“Absorbing and exciting . . . a fast-breaking case that takes Maisie Dobbs from 10 Downing Street to the meanest of London hovels. The book's puzzle is challenging, but what charms most is Dobbs herself . . . engaging.” The Wall Street Journal
“Maisie has only her considerable wits and empathic skill to help Scotland Yard identify the killer. The hunt gets the pulse racing, but the real draw is Maisie herself, a wonderfully nuanced character . . . . [an] engrossing mystery.” People ****
“[An] accomplished series . . . British mysteries of manners, highly evocative of place, often historical, with a compelling main character . . . Dobbs is intelligent, intuitive, and empathetic (she could be Clarice Starling's prototype).” Minneapolis Star-Tribune
“Maisie Dobbs is a revelation.” Alexander McCall Smith
“With a plot that seems ripped from the headlines, a sympathetic and intriguing heroine and prose that leaves the reader marveling at her powers, Winspear has again created a work of great moral probity in which the horror is leavenedand perhaps even surpassedby the author's encompassing humanity.” Richmond Times-Dispatch
Maisie Dobbs is anything but merry as she walks home on Christmas Eve, 1931. She's just witnessed the suicide of a man on a crowded London street. What unfolds the next day is even more troubling. A letter delivered to the prime minister's office promises massive mayhem, the destruction of thousands of lives -- and, most surprising of all, it mentions Maisie by name. Drawn into the case first as a suspect, then as a consultant, Dobbs realizes that only she and her assistant are standing between a madman and his terrorist dreams.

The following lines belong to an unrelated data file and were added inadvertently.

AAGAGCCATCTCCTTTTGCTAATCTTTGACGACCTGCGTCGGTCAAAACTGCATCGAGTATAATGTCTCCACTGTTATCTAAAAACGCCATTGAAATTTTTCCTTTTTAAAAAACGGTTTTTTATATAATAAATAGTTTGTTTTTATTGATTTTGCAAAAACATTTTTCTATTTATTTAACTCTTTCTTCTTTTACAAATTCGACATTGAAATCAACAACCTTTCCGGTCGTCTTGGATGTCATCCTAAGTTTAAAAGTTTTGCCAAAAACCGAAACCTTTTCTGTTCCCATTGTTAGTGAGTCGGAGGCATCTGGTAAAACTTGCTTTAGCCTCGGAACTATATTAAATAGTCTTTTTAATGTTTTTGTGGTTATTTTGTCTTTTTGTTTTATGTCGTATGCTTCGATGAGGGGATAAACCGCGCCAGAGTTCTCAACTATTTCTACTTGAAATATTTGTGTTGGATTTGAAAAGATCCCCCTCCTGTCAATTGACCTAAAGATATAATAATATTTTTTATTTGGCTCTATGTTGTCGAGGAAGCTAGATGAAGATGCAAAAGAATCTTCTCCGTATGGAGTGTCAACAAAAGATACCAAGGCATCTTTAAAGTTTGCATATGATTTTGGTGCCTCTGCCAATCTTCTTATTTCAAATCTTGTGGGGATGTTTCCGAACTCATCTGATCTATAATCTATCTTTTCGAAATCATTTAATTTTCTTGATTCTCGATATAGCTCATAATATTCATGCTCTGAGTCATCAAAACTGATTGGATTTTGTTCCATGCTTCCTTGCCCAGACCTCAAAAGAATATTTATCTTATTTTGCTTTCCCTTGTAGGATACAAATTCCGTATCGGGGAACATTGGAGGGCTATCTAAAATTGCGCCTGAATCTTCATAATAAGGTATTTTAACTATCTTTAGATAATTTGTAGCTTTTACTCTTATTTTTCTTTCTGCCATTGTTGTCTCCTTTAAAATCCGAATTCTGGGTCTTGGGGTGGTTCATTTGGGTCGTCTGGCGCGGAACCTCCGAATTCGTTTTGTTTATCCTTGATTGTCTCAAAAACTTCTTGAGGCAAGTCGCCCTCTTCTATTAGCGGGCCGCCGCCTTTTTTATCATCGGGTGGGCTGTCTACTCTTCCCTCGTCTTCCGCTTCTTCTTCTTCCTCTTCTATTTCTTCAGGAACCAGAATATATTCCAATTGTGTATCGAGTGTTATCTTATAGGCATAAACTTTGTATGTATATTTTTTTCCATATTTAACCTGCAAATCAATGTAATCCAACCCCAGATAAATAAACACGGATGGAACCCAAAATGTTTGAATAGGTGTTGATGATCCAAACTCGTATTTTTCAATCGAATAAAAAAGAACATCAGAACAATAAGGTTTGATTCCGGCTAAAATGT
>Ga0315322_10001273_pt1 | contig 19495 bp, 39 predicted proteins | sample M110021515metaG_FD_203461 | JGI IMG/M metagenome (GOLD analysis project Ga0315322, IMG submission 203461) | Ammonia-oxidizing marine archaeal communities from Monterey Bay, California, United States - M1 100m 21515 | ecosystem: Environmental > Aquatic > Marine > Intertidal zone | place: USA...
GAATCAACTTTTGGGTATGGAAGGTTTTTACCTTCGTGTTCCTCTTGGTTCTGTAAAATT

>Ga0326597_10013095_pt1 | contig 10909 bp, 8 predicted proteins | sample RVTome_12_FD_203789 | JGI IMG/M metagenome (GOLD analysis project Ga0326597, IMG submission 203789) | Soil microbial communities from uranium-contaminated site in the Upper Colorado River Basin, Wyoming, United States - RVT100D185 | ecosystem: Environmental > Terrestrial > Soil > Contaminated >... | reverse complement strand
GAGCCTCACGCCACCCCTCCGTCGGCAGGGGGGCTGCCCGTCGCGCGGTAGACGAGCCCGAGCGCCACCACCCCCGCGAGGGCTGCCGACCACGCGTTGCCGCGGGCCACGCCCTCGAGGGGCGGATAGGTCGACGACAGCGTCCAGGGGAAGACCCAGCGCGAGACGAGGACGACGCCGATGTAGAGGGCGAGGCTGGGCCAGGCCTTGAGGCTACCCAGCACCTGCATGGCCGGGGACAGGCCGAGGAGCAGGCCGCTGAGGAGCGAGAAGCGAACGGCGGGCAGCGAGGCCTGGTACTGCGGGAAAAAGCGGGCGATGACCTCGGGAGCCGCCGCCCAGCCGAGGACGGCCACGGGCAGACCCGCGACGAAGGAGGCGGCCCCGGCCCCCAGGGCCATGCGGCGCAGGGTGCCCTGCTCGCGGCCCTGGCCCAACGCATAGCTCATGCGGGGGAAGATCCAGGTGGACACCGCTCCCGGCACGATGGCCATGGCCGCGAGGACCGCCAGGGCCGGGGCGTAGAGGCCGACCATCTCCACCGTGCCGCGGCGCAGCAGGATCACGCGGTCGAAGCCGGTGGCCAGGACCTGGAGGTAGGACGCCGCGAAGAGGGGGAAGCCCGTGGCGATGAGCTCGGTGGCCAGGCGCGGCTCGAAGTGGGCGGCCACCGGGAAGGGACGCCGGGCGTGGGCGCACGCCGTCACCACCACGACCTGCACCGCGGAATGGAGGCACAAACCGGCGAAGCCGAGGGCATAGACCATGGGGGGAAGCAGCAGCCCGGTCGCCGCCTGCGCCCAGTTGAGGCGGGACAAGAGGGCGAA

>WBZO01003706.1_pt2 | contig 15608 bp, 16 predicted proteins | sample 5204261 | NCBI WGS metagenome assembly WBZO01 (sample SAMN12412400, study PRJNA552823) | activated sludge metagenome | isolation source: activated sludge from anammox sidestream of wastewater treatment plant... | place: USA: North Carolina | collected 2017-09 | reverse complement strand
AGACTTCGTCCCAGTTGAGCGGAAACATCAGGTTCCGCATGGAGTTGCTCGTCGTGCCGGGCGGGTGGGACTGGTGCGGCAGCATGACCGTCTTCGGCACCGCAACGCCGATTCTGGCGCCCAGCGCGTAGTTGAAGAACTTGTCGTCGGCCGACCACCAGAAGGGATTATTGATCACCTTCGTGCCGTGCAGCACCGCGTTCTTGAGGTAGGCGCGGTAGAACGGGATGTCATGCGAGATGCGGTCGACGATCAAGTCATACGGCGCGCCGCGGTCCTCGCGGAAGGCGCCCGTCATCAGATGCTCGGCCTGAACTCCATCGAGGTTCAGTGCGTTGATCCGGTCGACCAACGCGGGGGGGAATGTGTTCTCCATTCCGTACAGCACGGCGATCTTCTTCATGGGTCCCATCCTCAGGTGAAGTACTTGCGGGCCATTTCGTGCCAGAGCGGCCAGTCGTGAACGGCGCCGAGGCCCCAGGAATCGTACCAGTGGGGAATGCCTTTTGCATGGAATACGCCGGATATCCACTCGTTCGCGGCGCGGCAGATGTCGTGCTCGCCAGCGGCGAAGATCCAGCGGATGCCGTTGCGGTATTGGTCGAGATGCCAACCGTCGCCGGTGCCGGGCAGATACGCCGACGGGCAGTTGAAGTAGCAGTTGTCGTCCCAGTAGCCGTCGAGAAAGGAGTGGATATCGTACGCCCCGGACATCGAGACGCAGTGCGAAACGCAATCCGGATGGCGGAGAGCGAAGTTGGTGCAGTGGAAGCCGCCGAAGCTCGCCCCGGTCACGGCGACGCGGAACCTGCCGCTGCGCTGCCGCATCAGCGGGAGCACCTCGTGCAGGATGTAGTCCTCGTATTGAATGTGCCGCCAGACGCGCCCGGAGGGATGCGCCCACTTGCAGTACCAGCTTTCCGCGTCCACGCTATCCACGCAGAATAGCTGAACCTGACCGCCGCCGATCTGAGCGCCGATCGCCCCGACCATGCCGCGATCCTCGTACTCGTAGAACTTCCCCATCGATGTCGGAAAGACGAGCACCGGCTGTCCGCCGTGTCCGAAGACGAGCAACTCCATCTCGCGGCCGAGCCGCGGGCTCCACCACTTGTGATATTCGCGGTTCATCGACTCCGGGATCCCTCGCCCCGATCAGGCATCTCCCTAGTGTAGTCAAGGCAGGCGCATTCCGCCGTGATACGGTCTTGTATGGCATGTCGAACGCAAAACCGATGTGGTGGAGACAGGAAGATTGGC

Aglow with fairy-tale inflections, this hypnotic, neo-Gothic suspense story unfolds like a hothouse bloom, lush and pungent; it's a sprig of nightshade, all petals and poison. And it heralds the arrival of an astonishingly gifted storyteller…Sly, wry and utterly original, Darling Jim is the stuff of alchemy
The Washington Post
Throughout the shifts in narrative voice and tone, the three Walsh sisters maintain their wonderfully modern vitality, while Jim remains a killer charmer in all versions of the story being juggled here: the murder mystery told in real time; the macabre love story disclosed in the journals; and the magical yarn Darling Jim spins about twin princes whose peaceable kingdom falls into ruin when one of them succumbs to his bestial nature and turns into a wolf. No wonder Fiona, Roisin and Aoife were spellbound.
The New York Times
Like the itinerant Irish storyteller at the crux of this riveting novel, Danish-born author Moerk mixes mythology, Arthurian legend, fairy tales, noir and horror in his American debut. When reclusive Moira Hegarty and her two nieces, Fiona and Róisín Walsh, are found dead in Moira's secluded home in a Dublin suburb, evidence suggests the sisters were imprisoned for months by their aunt, along with a third person, perhaps Róisín's twin sister. The young women left behind two diaries, one of which a postal clerk finds. Three years before, they fell under the spell of Jim Quick, a séanachai(or bard), whose tales of wolves and kings gave him rock star status in the sleepy town of Castletownbere. Only the Walsh sisters appear to have seen beyond the charm of "darling Jim," whose presence coincides with several women's murders. Moerk tightly meshes each separate plot strand-the murders, the diaries and Quick's tales-into an enthralling story that never falters. Author tour. (Apr.)Copyright © Reed Business Information, a division of Reed Elsevier Inc. All rights reserved.